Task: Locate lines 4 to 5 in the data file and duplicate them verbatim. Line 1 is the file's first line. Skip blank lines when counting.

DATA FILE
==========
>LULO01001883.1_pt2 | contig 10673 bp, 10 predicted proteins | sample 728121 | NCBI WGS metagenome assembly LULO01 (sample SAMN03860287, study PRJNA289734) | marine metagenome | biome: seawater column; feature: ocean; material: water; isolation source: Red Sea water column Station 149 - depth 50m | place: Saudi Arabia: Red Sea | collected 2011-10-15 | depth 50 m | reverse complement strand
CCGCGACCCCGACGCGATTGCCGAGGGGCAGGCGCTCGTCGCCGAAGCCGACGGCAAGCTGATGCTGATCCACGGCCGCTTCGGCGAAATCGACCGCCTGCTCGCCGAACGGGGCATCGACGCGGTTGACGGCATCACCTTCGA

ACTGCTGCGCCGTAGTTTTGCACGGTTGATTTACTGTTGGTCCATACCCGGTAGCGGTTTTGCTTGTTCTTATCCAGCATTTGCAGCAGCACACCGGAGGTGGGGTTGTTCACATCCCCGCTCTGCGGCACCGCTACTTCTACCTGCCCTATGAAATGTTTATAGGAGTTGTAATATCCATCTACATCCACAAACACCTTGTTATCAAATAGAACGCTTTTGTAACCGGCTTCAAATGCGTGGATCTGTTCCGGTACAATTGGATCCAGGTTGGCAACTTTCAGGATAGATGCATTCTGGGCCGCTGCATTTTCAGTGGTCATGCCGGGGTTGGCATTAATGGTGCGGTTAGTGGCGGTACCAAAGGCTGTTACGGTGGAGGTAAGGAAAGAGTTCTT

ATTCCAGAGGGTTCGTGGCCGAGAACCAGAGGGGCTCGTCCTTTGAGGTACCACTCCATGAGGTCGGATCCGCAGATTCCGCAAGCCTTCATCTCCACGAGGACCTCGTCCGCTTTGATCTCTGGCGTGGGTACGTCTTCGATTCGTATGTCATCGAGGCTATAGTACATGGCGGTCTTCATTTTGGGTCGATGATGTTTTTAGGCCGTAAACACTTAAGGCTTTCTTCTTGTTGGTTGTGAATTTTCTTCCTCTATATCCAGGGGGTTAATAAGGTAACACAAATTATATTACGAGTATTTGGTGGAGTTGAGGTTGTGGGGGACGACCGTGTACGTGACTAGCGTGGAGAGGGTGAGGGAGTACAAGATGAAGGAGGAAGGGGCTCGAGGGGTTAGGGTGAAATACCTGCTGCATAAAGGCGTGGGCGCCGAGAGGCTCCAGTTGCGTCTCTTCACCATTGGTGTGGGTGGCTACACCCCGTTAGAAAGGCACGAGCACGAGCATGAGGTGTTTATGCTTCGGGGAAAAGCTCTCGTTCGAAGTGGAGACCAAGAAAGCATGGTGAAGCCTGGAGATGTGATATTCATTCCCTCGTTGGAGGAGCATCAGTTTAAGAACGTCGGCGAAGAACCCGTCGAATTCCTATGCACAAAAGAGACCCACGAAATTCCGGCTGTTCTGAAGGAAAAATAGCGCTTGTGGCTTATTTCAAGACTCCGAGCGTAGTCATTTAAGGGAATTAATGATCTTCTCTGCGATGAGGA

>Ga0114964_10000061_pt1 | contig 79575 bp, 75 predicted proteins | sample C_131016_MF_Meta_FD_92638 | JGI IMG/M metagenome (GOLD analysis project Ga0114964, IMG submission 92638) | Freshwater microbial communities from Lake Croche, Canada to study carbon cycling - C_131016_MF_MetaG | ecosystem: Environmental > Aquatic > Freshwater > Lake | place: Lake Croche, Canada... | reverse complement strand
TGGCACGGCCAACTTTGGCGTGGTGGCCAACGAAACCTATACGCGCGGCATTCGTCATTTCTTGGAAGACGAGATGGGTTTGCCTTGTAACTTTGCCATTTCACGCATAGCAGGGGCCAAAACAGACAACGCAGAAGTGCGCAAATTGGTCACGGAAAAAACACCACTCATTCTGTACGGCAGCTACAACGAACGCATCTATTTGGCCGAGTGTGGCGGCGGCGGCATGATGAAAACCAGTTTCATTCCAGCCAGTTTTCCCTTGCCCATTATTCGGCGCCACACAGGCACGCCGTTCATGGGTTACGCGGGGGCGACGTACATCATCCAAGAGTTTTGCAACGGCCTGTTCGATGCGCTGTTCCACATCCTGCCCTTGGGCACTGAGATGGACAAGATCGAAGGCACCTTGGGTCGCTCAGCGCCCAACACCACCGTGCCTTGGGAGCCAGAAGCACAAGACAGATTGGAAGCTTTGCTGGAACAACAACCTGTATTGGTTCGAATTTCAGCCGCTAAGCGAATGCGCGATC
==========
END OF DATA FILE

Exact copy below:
ATTCCAGAGGGTTCGTGGCCGAGAACCAGAGGGGCTCGTCCTTTGAGGTACCACTCCATGAGGTCGGATCCGCAGATTCCGCAAGCCTTCATCTCCACGAGGACCTCGTCCGCTTTGATCTCTGGCGTGGGTACGTCTTCGATTCGTATGTCATCGAGGCTATAGTACATGGCGGTCTTCATTTTGGGTCGATGATGTTTTTAGGCCGTAAACACTTAAGGCTTTCTTCTTGTTGGTTGTGAATTTTCTTCCTCTATATCCAGGGGGTTAATAAGGTAACACAAATTATATTACGAGTATTTGGTGGAGTTGAGGTTGTGGGGGACGACCGTGTACGTGACTAGCGTGGAGAGGGTGAGGGAGTACAAGATGAAGGAGGAAGGGGCTCGAGGGGTTAGGGTGAAATACCTGCTGCATAAAGGCGTGGGCGCCGAGAGGCTCCAGTTGCGTCTCTTCACCATTGGTGTGGGTGGCTACACCCCGTTAGAAAGGCACGAGCACGAGCATGAGGTGTTTATGCTTCGGGGAAAAGCTCTCGTTCGAAGTGGAGACCAAGAAAGCATGGTGAAGCCTGGAGATGTGATATTCATTCCCTCGTTGGAGGAGCATCAGTTTAAGAACGTCGGCGAAGAACCCGTCGAATTCCTATGCACAAAAGAGACCCACGAAATTCCGGCTGTTCTGAAGGAAAAATAGCGCTTGTGGCTTATTTCAAGACTCCGAGCGTAGTCATTTAAGGGAATTAATGATCTTCTCTGCGATGAGGA

>Ga0114964_10000061_pt1 | contig 79575 bp, 75 predicted proteins | sample C_131016_MF_Meta_FD_92638 | JGI IMG/M metagenome (GOLD analysis project Ga0114964, IMG submission 92638) | Freshwater microbial communities from Lake Croche, Canada to study carbon cycling - C_131016_MF_MetaG | ecosystem: Environmental > Aquatic > Freshwater > Lake | place: Lake Croche, Canada... | reverse complement strand